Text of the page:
Nicotine stained fingers grasp a cigarette, desperately sucking the remains as if drinking through a straw. In this confined space called a model apartment the stench of old fags is suffocating. The threadbare carpets match our dispositions. Mere shadows of our former selves. Greasy unkempt hair, exquisite bone structure jutting out from under thin pale skin. Hey, I should be worried, break this silly mold we are stuck in, but this is the look of the season, totally in vogue and due on a photo-shoot in a few short hours. So on goes the coffee pot bubbling away like an old friend and the only thing on the menu for breakfast. We are the abused beauties of the Heroin Chic era.
It’s the 90’s. Trainspotting is a box office hit, people have pagers or very large mobile phones with limited battery life and it seems that the fashion industry is flirting with the realism of the art world, with raw images of dangerously emaciated models appearing everywhere. Fashion is imitating art. All of a sudden a model wasn’t a glamorous representation of impossible perfection, she was shot raw, ungroomed, impure and edgy. There was a certain beauty in this realism. Models looked like they had something to say for once, maybe even be your friend or the ‘girl next door’. Gone were the hair rollers and high maintenance looks of our predecessors and in came the anti-glamour movement called Heroin Chic. The decade I fell out of my school uniform and into the fashion industry.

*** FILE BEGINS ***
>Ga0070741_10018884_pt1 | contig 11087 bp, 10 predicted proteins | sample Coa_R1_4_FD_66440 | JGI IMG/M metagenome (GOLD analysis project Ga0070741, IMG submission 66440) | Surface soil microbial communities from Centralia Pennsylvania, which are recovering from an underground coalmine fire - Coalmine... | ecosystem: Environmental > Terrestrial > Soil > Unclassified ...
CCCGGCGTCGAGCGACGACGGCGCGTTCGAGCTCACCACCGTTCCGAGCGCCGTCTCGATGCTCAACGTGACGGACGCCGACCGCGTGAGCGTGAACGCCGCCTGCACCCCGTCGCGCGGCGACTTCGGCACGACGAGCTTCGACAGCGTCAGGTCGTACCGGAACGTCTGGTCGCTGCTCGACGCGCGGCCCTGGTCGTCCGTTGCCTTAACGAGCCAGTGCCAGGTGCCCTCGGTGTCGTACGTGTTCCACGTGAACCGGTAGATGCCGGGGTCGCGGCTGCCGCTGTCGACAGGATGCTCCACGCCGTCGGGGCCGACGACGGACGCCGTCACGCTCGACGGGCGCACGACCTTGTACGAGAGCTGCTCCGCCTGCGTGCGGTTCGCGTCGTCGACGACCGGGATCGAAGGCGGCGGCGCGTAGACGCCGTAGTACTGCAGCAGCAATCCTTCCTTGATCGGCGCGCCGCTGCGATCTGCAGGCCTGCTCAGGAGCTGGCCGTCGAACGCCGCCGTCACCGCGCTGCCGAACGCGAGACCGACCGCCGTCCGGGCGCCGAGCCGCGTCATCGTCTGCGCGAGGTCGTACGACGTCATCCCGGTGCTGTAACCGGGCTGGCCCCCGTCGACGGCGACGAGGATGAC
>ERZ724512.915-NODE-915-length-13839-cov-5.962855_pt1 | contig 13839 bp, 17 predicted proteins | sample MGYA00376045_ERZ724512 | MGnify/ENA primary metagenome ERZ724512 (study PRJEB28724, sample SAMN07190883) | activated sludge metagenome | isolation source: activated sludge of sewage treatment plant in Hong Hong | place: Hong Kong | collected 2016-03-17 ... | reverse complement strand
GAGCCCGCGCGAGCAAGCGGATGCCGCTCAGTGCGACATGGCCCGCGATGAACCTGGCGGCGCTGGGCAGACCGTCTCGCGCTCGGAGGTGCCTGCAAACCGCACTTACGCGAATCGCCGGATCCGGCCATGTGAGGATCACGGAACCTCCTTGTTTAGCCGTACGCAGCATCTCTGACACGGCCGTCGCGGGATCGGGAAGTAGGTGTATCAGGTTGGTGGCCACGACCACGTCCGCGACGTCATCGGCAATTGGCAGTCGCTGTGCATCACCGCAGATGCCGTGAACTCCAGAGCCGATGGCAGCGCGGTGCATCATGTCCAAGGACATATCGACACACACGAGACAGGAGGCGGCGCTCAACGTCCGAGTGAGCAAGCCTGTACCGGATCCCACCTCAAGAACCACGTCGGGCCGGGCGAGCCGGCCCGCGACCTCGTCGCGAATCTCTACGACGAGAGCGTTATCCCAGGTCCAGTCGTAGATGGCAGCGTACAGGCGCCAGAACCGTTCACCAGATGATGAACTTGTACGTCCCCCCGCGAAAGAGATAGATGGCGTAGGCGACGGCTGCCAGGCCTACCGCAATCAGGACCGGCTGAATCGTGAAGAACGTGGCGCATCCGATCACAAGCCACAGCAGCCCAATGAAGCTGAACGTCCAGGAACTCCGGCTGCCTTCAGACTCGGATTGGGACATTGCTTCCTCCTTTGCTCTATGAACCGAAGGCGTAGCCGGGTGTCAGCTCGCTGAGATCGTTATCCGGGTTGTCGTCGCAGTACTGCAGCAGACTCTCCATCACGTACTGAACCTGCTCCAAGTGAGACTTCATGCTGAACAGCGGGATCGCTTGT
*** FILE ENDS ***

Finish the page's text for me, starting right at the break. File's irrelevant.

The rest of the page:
The public was instantly infatuated, absorbed in the lust and lunacy of this new trend, engulfing it in its entirety. Voyeuristically gazing into the intimate photos of a models world. The images cut to the bone, and the models were almost typecast becoming the characters in the photos going beyond the role of just selling fashion. Models were selling themselves, some showing the good and the ugly side of their lives. Beauty was now a feeling and this look was easy to imitate, perhaps explaining why the world became so unduly obsessed during this decade of change.
Every client was looking to book a ‘waif’. Every pose we looked like precious broken dolls, half clothed, glazed over expressions, dark eyes, or better yet, no makeup at all.
One of my first editorials I ever did was called ‘Fashion Junkie’ a story of a girl so obsessed by clothing she put fashion above all her other needs and lived on the street begging for money to buy more clothes.